An Ear for Film: On Your Oscar Nomi-knees

The three best movie-related podcast episodes of the week.

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An Ear for Film: On Your Oscar Nomi-knees

Each week, Dom plumbs the depths of podcast nation to bring you the best in cinema-related chats and programs. If writing about music is like dancing about architecture, then writing about movie podcasts is like listening to someone describe someone dancing about architecture.

On Sunday, the plasticine gremlins of Hollywood emerge from their hovels to participate in the glitziest, most high-profile display of onanism of the year, and though everyone pretty much just straight-up hates the Oscars, there is little doubt than any of us will actually look away. For my part, I compiled some thoughts over at Paste’s Oscar predictions, and you’ll also probably find me live-tweeting the event until the moment when my skull collapses under the burden of attempting to find anything Alejandro Iñárritu says not a self-aggrandizing mess of ways the director tries to cover up the fact that he doesn’t seem to watch any other movies other than his own, ever. Seriously, let’s stop encouraging this guy who actually said the following words in the following order so as to express cogent human thought:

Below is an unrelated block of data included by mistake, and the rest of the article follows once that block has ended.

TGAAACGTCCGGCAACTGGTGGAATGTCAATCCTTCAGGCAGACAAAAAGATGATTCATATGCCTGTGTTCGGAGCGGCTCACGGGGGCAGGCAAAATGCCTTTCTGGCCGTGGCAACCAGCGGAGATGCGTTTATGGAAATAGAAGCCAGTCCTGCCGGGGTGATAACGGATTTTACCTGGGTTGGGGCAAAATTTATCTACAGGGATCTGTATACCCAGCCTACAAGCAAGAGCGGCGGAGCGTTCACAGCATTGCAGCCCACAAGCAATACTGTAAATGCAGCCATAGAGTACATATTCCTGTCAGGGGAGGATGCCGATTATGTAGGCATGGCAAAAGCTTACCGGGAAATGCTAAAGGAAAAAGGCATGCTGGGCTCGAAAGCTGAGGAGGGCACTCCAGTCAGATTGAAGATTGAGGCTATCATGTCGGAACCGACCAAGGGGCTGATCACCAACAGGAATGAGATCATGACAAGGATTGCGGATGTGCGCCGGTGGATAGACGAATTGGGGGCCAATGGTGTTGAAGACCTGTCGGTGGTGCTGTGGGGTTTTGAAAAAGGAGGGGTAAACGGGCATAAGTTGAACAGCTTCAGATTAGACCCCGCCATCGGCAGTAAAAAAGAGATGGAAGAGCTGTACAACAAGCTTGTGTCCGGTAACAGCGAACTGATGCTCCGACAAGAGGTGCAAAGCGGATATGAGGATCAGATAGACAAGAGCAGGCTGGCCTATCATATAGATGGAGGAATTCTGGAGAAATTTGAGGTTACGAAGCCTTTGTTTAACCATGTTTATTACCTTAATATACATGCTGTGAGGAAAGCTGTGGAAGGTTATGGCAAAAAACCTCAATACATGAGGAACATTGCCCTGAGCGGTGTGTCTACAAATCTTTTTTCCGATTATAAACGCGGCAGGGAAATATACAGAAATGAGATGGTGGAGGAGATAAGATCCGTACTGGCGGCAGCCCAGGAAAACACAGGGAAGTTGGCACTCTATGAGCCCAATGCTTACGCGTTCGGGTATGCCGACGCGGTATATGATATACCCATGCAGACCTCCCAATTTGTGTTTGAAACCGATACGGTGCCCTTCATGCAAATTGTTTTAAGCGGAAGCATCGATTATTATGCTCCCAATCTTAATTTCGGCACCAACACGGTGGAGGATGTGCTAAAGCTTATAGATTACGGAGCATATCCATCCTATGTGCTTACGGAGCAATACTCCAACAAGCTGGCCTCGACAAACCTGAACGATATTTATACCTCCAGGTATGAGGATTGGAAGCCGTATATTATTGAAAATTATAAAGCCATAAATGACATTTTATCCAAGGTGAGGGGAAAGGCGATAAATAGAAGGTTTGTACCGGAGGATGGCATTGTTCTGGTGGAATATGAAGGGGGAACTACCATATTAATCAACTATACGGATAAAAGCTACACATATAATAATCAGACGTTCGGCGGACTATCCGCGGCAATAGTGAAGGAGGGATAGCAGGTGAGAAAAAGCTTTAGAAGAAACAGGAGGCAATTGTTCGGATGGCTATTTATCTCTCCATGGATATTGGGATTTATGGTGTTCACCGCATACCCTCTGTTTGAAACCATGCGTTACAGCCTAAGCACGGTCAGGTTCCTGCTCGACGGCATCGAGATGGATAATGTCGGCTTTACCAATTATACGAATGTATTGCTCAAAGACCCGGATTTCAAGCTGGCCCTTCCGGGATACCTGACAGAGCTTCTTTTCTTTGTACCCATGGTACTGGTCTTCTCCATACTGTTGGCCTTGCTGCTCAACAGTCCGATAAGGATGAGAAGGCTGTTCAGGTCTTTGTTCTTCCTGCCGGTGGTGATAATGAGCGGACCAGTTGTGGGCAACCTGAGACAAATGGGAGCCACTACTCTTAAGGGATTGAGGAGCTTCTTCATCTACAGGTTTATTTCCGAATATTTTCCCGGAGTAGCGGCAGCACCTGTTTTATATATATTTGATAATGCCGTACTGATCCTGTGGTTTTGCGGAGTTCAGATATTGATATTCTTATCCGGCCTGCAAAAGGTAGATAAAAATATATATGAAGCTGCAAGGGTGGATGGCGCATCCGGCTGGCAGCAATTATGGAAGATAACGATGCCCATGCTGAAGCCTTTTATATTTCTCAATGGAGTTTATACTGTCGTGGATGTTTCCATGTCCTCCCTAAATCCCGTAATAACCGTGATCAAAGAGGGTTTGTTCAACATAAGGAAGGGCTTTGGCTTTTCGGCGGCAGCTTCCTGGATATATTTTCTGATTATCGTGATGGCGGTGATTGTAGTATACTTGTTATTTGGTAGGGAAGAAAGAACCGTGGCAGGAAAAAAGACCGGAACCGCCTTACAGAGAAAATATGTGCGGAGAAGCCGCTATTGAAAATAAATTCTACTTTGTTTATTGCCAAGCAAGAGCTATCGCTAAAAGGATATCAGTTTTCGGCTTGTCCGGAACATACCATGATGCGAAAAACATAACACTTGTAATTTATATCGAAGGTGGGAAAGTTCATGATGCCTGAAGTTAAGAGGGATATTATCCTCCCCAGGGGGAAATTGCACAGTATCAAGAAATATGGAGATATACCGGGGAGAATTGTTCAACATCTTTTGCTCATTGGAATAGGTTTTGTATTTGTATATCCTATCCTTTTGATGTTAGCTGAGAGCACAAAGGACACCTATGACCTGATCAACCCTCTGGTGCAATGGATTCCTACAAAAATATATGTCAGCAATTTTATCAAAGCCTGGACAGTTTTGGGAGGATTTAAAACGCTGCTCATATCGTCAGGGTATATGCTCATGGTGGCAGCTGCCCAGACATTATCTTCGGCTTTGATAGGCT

“I don’t consider [my] film a Western…Western is in a way a genre, and the problem with genres is that it comes from the word ‘generic’, and I feel that this film is very far from generic.”

Yeah! Fuck you, genres!

Over in the thankless, ever-expanding world of podcasting, Little Gold Men offers an unsurprisingly in-depth last blast at advising you, white people, on your Oscar pool picks. I can honestly say that it helped me, white person, develop a confidence in my ability to pick winners more than in any other awards season, as well as to understand better why the Oscars will never be anything other than a numbers game dominated by the studios with the girthiest war chests. Care of Pete Hammond from Deadline Hollywood, we learn that in the case of some films, an Oscar could mean, if everything falls into place, $50M tagged onto the film’s gross. So, for something still in theaters like The Revenant, the award would go a long way toward getting people in theater seats and recouping the film’s $40M+ loss when it went hellishly over-budget.